Exercise is a very important part of maintaining an overall healthy lifestyle. Hips are required for most exercises or day-to-day activities like sitting, walking, running, and dancing. As a part of your lower extremities, you’re his are involved in bearing the weight of your body. While exercise is important, overuse of the hips or injury or damage to the joints can cause severe pain and lead to a decrease in overall mobility. At Elmhurst Orthopaedics, our board-certified orthopaedic physicians and pain specialists will help you with your hip pain by developing a comprehensive personalized treatment plan that is aimed at decreasing your pain, repairing or restoring your hip joint and its functionality, and getting you back to doing the things you love to do.

How the Hip Works

The hip is a ball-and-socket joint that helps you move your legs during everyday activities such as walking and going up and down stairs. It has a good range of movement but it’s very stable and rarely dislocates, even after high-impact trauma.

The hip joint and its integration with your pelvis, SIJ and lumbar spine (lower back). The ball of the joint, which is at the top of the bone in your upper leg (the femur), is called the femoral head, and the socket created by the hollow of your pelvis is called the acetabulum.

The joint is surrounded by a tough, fibrous sleeve called the capsule, which helps to hold the bones together. The capsule is lined by the synovium, which produces a fluid (synovial fluid) that nourishes the cartilage and lubricates the joint to help eliminate friction The hip joint is moved by a number of muscles that allow you to rotate your hip and walk.  However, when this cartilage and synovial membrane wears down or becomes damaged, you can experience pain in your hip.

The Sporting Hip

Younger sports-related hip issues may come on after prolonged running, jumping or landing activities. Specific sporting hip conditions should be discussed and thoroughly assessed by your hip physiotherapist. Biomechanical deficits and subtle hip weakness that may only show on a slow-motion video are just two of the potential causes of sporting hip injuries.

Groin Pain

You may not realise it, but groin pain is the most common symptom associated with hip joint pathologies such as hip osteoarthritis and hip labral injuries. There are also many other causes of groin pain that need to be excluded by a health professional.

Only after a thorough hip assessment will your hip pain be effectively rehabilitated to relieve your current hip pain and joint dysfunction, plus prevent the return of any future hip pain.


The Older Hip

Because your hips are weight-bearing joints, they are susceptible to damage and injury. Moreover, once the cartilage and synovial membrane in the hip joint are damaged, it can impact your weight-bearing ability.  A thorough balance assessment may be required to predict a falls risk. Falls prevention exercises may be prescribed by your physiotherapist to address any individual deficits. They may even advise you to utilise a walking assistance device such as a walking stick, crutches or a walking frame.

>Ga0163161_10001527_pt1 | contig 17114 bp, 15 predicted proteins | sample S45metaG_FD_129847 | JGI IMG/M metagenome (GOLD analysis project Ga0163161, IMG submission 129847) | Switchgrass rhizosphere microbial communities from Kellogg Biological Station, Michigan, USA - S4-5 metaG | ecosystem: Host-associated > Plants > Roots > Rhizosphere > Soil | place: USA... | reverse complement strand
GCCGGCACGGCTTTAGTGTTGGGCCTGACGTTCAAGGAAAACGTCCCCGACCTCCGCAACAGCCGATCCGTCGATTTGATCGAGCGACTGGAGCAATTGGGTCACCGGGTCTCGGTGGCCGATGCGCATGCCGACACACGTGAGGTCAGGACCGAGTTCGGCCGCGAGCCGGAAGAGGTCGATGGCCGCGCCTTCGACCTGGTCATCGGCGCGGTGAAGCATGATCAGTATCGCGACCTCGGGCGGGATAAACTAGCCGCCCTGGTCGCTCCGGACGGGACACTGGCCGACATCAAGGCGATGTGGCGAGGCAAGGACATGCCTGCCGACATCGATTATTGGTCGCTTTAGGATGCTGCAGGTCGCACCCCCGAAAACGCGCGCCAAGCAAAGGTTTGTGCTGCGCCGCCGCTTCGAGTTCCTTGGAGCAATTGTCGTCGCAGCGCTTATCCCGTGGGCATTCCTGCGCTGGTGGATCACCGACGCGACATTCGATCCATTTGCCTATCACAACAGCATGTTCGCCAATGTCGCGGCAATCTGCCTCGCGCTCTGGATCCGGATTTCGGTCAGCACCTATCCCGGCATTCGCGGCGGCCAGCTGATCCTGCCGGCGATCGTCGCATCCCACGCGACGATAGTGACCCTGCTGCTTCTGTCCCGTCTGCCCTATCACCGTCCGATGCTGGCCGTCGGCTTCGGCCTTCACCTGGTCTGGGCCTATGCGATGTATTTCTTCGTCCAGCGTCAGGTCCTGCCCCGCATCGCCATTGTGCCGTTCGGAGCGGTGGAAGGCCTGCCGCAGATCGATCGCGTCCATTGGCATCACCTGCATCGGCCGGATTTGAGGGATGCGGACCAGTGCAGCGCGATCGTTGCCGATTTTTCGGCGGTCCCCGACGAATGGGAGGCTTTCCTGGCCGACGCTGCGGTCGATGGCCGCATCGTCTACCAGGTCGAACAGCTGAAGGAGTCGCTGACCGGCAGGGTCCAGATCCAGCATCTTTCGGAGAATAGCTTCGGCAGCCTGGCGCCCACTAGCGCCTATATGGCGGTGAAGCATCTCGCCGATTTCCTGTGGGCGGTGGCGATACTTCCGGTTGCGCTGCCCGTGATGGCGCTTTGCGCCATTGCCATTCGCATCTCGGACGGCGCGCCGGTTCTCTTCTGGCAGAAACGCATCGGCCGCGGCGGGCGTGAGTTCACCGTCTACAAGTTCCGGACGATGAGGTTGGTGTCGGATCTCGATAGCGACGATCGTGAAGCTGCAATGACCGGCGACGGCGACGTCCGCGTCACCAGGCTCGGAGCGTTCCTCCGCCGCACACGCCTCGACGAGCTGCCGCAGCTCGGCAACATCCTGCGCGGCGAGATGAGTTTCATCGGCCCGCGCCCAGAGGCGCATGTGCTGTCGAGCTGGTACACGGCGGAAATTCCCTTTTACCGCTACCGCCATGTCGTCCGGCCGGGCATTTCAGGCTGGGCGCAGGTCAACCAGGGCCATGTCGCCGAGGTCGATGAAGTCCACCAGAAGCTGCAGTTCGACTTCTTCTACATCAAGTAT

Common Causes of Hip Pain


Arthritis is characterized by the painful inflammation and swelling of your joints. This inflammation breaks down the cartilage in your hip joint. Pain from arthritis is one of the most common reasons that people experience hip pain.


Bursitis is characterized by the inflammation of the fluid-filled sac inside your joint, called the bursa, that protects your muscles and tendons. After repetitive or constant motion, you may begin to feel inflammation.


Tendinitis is the inflammation of the tendons. Your tendons connect bones to muscles. Conservative treatment is usually effective with tendinitis.

Femoroacetabular Impingement

Femoroacetabular impingement is a condition that occurs when your hip bones are shaped abnormally. Due to the fact that they, your femur and acetabulum, do not properly fit together, the bones can end up rubbing against each other and damage your joint.


A hip fracture occurs when the upper quarter of your femur breaks. While hip fractres are generally a result of a direct impact, like a fall, they can be caused by other conditions like osteoporosis and cancer.

Hip Injuries
& Conditions:

  • Fractures
  • Arthritis
  • Bursitis
  • Tendonitis
  • Impingement
  • Avascular Necrosis

Non-Surgical Treatments
for Hip Pain:

  • Anti-Inflammatory Medication
  • Steroid (Cortisone) Injections
  • Physical Therapy

Surgical Treatments
for Hip Pain:

  • Hip Arthroscopic Surgery
  • Total Joint Replacement
  • Hip Fracture
  • Hip Replacement
  • Hip Resurfacing
  • Hip Revision

Getting Back to being Active

When persistent hip pain disrupts your quality of life, our medical team at Elmhurst Orthopaedics is here to provide you with high-quality personalized care to ensure your long-term health. Our expert orthopaedic surgeons and pain specialists will provide you with an accurate diagnosis and a personalized comprehensive treatment plan, using surgical treatment as a last-resort option.

To determine what treatment is needed for your hip, contact us at 630.834.0491 or make an appointment online with one of our board certified orthopaedic physicians.


Elmhurst Othopaedics


300 W. Butterfield Rd.
Elmhurst, IL 60126



Elmhurst Orthopaedics